Album Review: Trackstar, 'Heartbreak Hits' | Album Review | Seven Days | Vermont's Independent Voice

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Album Review: Trackstar, 'Heartbreak Hits'


Published June 12, 2019 at 10:00 a.m.
Updated June 12, 2019 at 10:15 a.m.


(Self-released, digital download)

When songwriters assume characters, I often wonder how thin the veneer is. Is a character in a song a tool, a prism through which to shine a story? Or is it a mask, a way for the songwriter to find a comfortable enough distance to tell their story? On his debut solo EP Heartbreak Hits, Burlington's Trackstar, aka Adam Turner, seems to do a little of both — though the specific tactic used often depends on the, um, track. (OK, I just got the pun.)

"I Wish (I Was Over You)" opens the four-song set of lovelorn indie rock with an almost floating sound. After a brief swell of synths, an unhurried but steady beat sets in. Once the notes start falling like raindrops from Turner's guitar, it's clear where this is all going, emotionally.

Turner describes his character, Trackstar, as having "a comical amount of confidence in the face of self-doubt." He sits on the grass of his home field on the EP's cover, an athlete past his prime, arm in a sling and bandage-wrapped head looking rather worse for wear. The halcyon days are gone, but fuck if he's going to let that stop him. I'm not sure Turner is fooling anyone, though — his chin may be up, but these are generally songs of lament.

"Space" finds Trackstar and his backing band humming along with an almost late-'70s Genesis swagger. Turner brought in all sorts of Burlington talent for the record, including drummer Ezra Oklan (Dwight & Nicole, Matthew Mercury) and several of the Dead Shakers — most notably Kevin Bloom, who also recorded and mixed Heartbreak Hits. It's a hell of a lineup, and each member does his part to take Turner's songs to all sorts of interesting places.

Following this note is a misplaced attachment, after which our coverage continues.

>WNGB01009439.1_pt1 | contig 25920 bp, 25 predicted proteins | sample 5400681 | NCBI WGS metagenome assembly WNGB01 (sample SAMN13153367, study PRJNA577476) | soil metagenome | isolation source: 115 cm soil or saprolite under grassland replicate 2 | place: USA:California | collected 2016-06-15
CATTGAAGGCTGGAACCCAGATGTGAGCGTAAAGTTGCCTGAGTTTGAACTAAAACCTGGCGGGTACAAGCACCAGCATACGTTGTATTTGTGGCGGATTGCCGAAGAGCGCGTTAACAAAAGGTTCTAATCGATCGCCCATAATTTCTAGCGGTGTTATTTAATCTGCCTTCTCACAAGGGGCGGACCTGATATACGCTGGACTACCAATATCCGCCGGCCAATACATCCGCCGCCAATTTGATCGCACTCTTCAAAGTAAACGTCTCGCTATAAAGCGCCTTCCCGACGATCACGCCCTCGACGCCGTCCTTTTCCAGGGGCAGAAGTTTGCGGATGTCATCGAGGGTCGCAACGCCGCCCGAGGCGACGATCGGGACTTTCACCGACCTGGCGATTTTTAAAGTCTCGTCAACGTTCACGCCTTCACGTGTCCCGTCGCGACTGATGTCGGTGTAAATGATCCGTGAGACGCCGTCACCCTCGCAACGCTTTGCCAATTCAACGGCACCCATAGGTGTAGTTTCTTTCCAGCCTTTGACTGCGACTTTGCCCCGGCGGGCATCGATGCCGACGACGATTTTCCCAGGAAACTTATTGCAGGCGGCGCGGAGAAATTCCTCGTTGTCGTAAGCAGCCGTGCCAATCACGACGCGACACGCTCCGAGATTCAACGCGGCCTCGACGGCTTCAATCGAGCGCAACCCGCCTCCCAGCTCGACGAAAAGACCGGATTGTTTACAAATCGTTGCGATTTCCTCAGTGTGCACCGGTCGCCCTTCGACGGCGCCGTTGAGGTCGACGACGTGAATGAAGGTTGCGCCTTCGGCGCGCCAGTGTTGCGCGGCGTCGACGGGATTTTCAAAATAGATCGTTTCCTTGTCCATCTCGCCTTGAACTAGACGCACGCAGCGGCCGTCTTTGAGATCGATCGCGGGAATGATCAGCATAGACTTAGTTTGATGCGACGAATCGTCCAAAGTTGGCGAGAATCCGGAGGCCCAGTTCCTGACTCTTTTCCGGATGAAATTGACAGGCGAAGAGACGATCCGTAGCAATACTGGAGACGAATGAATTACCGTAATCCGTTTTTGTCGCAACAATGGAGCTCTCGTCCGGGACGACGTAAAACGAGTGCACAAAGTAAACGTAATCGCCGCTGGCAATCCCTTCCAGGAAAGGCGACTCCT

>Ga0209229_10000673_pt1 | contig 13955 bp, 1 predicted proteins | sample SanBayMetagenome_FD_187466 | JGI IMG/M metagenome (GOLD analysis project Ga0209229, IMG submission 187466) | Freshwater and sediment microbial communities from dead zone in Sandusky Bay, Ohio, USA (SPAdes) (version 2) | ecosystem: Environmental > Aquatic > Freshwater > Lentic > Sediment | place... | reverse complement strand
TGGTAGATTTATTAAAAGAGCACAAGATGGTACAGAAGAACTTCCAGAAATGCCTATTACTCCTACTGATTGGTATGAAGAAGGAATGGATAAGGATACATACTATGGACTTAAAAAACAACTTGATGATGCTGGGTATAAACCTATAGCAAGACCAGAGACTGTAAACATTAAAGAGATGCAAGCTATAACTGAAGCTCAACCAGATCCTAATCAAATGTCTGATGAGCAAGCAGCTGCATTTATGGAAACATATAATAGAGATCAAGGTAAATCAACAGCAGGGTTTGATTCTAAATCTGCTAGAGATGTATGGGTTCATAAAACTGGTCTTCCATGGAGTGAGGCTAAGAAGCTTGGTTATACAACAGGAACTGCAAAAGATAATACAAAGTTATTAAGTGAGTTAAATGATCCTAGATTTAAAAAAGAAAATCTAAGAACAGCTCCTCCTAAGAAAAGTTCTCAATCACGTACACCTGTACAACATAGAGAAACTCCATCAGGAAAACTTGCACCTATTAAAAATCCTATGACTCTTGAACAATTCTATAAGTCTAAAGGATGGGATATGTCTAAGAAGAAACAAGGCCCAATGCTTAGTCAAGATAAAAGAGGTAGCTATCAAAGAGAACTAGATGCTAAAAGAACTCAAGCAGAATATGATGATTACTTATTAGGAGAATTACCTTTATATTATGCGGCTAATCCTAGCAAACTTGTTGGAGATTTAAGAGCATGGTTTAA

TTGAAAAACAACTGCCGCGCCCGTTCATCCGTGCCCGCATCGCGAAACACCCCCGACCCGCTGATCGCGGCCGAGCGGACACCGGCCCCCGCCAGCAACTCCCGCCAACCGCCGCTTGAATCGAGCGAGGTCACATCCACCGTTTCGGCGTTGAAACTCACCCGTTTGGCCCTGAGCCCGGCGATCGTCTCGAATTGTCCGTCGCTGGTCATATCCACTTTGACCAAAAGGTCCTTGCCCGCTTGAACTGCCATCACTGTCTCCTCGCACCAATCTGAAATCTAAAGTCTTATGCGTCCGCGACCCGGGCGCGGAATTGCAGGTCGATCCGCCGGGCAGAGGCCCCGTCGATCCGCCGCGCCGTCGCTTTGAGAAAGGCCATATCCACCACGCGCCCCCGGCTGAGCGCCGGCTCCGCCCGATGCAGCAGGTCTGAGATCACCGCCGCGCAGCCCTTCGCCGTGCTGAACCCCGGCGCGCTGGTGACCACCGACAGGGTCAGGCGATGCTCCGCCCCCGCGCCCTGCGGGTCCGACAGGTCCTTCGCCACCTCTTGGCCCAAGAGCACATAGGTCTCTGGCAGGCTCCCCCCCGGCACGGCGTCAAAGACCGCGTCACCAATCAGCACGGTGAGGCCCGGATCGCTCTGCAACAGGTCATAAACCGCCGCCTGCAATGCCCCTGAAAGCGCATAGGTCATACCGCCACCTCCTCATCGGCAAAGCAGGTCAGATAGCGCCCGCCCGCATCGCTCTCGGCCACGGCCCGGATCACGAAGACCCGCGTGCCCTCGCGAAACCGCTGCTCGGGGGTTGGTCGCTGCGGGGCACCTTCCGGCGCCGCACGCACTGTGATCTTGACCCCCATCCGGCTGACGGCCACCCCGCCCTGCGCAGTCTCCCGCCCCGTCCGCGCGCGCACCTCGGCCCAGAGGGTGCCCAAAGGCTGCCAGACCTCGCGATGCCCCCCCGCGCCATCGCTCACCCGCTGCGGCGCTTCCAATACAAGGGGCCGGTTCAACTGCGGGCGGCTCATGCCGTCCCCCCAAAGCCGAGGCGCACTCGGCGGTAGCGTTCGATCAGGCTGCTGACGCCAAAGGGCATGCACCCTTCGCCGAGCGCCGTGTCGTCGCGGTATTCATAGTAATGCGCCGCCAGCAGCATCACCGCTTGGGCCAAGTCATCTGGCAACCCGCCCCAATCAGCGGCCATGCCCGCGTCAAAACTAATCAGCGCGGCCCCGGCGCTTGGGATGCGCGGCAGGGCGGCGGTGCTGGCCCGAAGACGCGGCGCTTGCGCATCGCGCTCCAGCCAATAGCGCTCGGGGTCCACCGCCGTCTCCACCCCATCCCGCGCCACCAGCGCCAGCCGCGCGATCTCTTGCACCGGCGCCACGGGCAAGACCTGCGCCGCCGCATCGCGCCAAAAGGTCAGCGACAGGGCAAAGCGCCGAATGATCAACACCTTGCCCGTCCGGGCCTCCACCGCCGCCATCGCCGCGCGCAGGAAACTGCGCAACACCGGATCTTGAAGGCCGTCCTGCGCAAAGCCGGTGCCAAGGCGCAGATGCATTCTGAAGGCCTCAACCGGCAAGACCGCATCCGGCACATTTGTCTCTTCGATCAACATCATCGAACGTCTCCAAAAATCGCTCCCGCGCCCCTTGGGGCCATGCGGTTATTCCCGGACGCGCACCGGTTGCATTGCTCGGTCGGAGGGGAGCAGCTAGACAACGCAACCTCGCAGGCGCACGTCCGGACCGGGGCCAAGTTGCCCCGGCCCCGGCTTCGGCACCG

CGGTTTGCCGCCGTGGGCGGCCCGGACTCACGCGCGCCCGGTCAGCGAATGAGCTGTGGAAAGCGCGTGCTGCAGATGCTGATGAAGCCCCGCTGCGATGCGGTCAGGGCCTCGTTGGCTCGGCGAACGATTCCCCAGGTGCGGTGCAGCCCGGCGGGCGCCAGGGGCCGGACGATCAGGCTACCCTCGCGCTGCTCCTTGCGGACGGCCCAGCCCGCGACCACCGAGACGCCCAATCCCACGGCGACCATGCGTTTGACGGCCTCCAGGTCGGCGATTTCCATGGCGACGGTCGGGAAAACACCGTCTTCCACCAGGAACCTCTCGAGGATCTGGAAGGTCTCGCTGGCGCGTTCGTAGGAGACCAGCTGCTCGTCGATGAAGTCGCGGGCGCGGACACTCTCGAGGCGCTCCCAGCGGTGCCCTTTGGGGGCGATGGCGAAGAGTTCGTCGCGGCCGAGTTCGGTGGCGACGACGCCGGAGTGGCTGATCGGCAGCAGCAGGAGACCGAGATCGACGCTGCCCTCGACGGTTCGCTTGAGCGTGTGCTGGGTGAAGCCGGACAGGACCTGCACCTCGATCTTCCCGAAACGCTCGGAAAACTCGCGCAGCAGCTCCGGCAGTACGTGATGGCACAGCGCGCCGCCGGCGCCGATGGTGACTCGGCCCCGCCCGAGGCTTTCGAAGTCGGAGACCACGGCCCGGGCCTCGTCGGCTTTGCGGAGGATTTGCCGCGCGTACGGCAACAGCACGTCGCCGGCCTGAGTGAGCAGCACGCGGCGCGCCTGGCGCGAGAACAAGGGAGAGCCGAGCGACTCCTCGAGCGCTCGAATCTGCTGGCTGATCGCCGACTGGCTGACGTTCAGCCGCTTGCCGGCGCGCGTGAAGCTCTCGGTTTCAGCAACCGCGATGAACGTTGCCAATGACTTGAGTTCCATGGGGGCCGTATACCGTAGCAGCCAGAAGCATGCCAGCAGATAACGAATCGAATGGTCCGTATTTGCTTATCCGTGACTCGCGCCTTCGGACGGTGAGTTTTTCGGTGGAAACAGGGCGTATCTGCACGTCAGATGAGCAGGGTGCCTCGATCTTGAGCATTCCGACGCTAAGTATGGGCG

Turner's character, however, is less tidily constructed than the band. The songwriter can't don too thick a mask; he's made a heart-on-sleeve collection of songs that necessarily relegate his alter ego to the back seat. That's not a bad thing, though. Turner's tender, almost confused glances at emotional pain come across better for the authenticity.

Still, Turner has expressed an interest in using characters to continue playing out — and, as he puts it, "leaning in" to — his anxieties and inner workings. Those could be fascinating experiments, and he has the songwriting chops to pull it off. But Heartbreak Hits is a more intimate kind of work.

"I.D.K." finds our hero grappling with how to regard the woman who broke his heart, pondering a simple question over a jangly riff. "Sleepin'" brings the record to a contemplative yet sweet note. He studies his love sleeping next to him, perhaps in a flashback, and ponders how well he knows her and how well she knows what she wants. Is it him? All we know at the end is that no matter the answer, Trackstar is going to keep his bruised chin up.

Trackstar opens for Texas lo-fi project Dead Sullivan this Sunday, June 16, at the Monkey House in Winooski — and Turner has promised to be in full character. Heartbreak Hits is available now on Spotify.